The sharp fall in inflation from 0.7% in October to 0.3% in November (consensus 0.6%) and in the core rate from 1.5% to 1.1% came as a bit of a surprise. However, some of these moves were driven by one-off factors, so we still expect inflation to rise temporarily back towards the 2% target next year. Beyond that, we expect inflation to settle at 1.5%. That is unless a no deal Brexit pushes it up to a peak of 3-4%.
Low inflation won’t prompt the MPC to act
- The sharp fall in inflation from 0.7% in October to 0.3% in November (consensus 0.6%) and in the core rate from 1.5% to 1.1% came as a bit of a surprise. However, some of these moves were driven by one-off factors, so we still expect inflation to rise temporarily back towards the 2% target next year. Beyond that, we expect inflation to settle at 1.5%. That is unless a no deal Brexit pushes it up to a peak of 3-4%.
- By far the biggest factor behind the drop in CPI inflation was the fall in clothing inflation (0.0% to -3.6%). And as we had expected, some pandemic-induced bursts of inflation continued to ease. IT equipment dropped further from 6.4% in October to 4.1% in November. Hairdressing inflation fell from 6.1% to 5.8%. Second-hand car price inflation also dropped from its 10-year high of 10.7% in October to 8.5%. What we hadn’t anticipated was the slump in food inflation from +0.6 to -0.6%, which came despite the boost to demand for food in the supermarkets during the second COVID-19 lockdown. Meanwhile, the accommodation and hotels and communication sectors were the only major sectors to register an increase in inflation, from -6.5% to +1.1% and 3.3% to 3.5% respectively.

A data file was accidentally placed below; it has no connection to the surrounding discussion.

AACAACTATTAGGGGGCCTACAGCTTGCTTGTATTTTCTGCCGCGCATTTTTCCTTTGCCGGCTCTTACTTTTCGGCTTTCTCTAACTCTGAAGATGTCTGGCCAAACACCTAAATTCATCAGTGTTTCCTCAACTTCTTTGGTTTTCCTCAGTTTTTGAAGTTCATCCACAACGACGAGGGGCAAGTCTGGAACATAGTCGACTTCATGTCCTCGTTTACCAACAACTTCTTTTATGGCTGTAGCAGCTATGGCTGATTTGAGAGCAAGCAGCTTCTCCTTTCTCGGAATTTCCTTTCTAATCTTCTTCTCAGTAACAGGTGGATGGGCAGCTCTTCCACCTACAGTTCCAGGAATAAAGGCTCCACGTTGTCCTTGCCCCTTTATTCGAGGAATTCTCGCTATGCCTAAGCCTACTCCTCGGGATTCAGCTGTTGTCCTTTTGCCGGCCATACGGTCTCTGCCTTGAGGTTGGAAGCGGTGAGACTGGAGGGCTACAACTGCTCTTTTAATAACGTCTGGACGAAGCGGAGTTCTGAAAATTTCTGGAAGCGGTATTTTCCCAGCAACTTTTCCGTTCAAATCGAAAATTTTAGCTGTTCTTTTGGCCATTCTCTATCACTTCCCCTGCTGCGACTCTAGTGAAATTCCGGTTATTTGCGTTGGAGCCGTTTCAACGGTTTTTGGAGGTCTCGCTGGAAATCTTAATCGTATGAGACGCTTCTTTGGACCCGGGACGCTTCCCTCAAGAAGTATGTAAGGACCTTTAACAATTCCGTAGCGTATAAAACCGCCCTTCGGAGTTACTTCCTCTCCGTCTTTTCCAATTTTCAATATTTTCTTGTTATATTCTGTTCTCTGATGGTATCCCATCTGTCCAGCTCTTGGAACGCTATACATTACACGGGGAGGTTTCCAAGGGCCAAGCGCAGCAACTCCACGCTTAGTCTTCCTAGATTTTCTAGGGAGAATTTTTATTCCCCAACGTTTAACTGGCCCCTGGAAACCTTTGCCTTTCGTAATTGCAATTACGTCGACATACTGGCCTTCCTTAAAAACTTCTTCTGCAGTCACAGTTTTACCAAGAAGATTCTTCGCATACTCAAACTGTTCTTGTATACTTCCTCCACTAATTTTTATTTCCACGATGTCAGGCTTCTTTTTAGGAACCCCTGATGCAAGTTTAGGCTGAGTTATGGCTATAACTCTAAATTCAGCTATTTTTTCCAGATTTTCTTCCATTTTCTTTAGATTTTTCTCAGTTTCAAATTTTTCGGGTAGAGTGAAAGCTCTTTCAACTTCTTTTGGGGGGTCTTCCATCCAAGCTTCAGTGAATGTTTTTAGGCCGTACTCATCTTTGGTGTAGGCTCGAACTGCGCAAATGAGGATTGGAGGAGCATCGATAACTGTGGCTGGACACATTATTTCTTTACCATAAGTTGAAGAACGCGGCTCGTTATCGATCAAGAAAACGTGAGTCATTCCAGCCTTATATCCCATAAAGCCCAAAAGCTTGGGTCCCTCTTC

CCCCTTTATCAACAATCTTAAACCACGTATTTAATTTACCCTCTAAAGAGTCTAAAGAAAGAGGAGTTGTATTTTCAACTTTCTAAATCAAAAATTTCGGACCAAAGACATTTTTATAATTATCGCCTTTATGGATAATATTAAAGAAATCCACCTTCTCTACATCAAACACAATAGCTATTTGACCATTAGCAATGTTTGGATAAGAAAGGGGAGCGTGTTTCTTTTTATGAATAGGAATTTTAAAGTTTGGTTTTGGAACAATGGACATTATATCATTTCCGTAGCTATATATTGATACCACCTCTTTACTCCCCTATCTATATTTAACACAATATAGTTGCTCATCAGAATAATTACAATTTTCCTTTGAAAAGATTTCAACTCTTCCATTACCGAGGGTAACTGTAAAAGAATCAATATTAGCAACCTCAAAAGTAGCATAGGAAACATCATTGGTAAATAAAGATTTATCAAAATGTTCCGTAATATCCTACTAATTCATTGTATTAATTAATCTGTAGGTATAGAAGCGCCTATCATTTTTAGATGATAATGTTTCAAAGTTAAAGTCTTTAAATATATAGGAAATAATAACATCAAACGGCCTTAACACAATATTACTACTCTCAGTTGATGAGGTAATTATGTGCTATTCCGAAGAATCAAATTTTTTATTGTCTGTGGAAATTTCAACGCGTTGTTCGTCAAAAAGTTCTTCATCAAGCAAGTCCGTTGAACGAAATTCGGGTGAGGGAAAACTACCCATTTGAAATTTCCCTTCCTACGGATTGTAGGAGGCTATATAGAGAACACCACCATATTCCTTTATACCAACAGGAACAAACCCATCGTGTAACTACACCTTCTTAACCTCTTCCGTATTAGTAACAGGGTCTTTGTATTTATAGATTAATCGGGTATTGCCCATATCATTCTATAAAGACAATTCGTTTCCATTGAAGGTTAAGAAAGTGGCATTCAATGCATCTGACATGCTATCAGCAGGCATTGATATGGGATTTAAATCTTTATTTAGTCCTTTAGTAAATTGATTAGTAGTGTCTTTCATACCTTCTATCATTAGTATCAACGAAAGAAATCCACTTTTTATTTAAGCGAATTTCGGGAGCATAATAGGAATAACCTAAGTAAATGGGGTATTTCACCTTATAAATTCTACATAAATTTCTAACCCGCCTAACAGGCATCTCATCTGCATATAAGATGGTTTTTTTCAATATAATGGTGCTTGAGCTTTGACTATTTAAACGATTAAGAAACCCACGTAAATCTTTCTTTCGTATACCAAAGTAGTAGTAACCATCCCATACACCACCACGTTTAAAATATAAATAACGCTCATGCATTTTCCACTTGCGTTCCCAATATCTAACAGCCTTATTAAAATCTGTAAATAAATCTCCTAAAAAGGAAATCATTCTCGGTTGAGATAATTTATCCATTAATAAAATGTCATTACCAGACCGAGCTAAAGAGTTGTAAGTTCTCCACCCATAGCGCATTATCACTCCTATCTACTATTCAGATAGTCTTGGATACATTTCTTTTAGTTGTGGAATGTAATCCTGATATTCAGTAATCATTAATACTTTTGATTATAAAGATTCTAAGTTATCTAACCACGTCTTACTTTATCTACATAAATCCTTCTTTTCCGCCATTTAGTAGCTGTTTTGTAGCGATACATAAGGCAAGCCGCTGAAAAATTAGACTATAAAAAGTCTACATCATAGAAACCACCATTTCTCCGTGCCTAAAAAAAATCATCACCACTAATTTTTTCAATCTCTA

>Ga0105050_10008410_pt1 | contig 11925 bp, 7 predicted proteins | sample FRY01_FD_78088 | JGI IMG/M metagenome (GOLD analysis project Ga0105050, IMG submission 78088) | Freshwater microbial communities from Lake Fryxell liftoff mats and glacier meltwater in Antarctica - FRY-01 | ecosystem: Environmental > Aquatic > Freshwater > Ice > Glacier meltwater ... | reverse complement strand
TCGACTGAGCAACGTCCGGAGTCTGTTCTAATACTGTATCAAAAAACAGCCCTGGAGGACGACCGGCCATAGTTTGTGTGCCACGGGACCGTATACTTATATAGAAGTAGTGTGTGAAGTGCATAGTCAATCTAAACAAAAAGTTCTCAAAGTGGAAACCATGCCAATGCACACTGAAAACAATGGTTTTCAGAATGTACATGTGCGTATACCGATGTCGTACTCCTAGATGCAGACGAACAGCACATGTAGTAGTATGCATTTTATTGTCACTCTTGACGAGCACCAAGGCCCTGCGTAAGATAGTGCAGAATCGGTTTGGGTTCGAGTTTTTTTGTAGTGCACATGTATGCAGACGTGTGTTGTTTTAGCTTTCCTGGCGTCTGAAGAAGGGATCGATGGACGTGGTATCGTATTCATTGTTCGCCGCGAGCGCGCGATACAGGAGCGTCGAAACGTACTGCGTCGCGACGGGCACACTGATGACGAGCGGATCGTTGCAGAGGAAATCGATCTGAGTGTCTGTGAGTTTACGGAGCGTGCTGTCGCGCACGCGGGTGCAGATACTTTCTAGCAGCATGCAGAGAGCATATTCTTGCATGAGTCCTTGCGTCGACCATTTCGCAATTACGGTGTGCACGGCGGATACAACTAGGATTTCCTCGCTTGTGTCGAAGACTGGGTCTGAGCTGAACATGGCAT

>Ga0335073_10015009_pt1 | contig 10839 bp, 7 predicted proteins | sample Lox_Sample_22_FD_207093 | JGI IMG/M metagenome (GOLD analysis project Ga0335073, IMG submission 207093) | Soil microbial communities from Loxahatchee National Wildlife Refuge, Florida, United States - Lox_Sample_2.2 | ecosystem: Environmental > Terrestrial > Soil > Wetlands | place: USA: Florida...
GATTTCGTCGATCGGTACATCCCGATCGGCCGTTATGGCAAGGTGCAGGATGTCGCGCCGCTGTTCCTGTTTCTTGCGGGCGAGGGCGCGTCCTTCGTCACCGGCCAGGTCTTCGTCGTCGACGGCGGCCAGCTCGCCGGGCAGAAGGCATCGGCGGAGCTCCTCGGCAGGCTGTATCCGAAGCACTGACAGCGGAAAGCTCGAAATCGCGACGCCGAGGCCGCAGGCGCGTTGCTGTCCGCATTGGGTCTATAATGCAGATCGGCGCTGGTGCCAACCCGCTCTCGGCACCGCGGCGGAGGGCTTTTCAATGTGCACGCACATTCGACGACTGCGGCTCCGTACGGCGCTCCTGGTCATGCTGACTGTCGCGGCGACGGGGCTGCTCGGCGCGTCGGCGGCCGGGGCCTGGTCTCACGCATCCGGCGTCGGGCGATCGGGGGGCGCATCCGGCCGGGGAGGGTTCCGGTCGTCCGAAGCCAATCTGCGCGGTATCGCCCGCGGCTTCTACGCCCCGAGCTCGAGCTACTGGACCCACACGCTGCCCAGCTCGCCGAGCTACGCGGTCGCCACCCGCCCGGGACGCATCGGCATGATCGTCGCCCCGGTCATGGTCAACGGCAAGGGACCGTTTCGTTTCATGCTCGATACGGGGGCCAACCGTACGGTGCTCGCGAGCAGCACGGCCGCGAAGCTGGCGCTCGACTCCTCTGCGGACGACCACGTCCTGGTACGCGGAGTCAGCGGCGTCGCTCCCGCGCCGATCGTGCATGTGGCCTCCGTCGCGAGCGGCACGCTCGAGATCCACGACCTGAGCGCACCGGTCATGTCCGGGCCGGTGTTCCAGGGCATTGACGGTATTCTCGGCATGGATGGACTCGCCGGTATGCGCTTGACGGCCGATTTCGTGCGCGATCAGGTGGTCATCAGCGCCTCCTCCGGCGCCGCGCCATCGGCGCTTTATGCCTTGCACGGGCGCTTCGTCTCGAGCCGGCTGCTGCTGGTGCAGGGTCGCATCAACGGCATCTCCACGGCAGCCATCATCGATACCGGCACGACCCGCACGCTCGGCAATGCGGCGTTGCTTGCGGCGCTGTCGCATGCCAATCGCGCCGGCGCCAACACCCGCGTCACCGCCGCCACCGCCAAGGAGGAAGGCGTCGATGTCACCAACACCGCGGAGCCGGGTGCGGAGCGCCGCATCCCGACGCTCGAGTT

- But some of these moves should be reversed in the coming months. The dip in clothing inflation was partly driven by Black Friday discounts starting earlier than usual. And many accommodation prices were unavailable during the second lockdown and so were based on assumptions.
- And this does not change the big picture that inflation will start to rise more sharply from April when the temporary VAT cut for the hospitality sector is reversed and the downward drag from the previous plunge in fuel prices drops out of the annual comparison. Together these forces could lift inflation to 2% in late 2021, although we suspect that a lot of economic slack will prevent it spending much time above target.
- Overall, we do not think that November’s drop in inflation will prompt the MPC to announce any further policy stimulus at its meeting tomorrow. In fact, we are not expecting any action tomorrow and potentially not for some time to come, unless there is a no deal Brexit. In that case, we think the MPC would look through the temporary rise in inflation (see Chart 1) and instead focus on quashing any financial market dislocation and supporting demand. (See here.)
Chart 1: CPI Inflation (%)
Sources: Refinitiv, Capital Economics
Table 1: Consumer Prices
Core % y/y
Fuel % y/y
Food % y/y
Ruth Gregory, Senior UK Economist, +44 (0)7747 466 451, email@example.com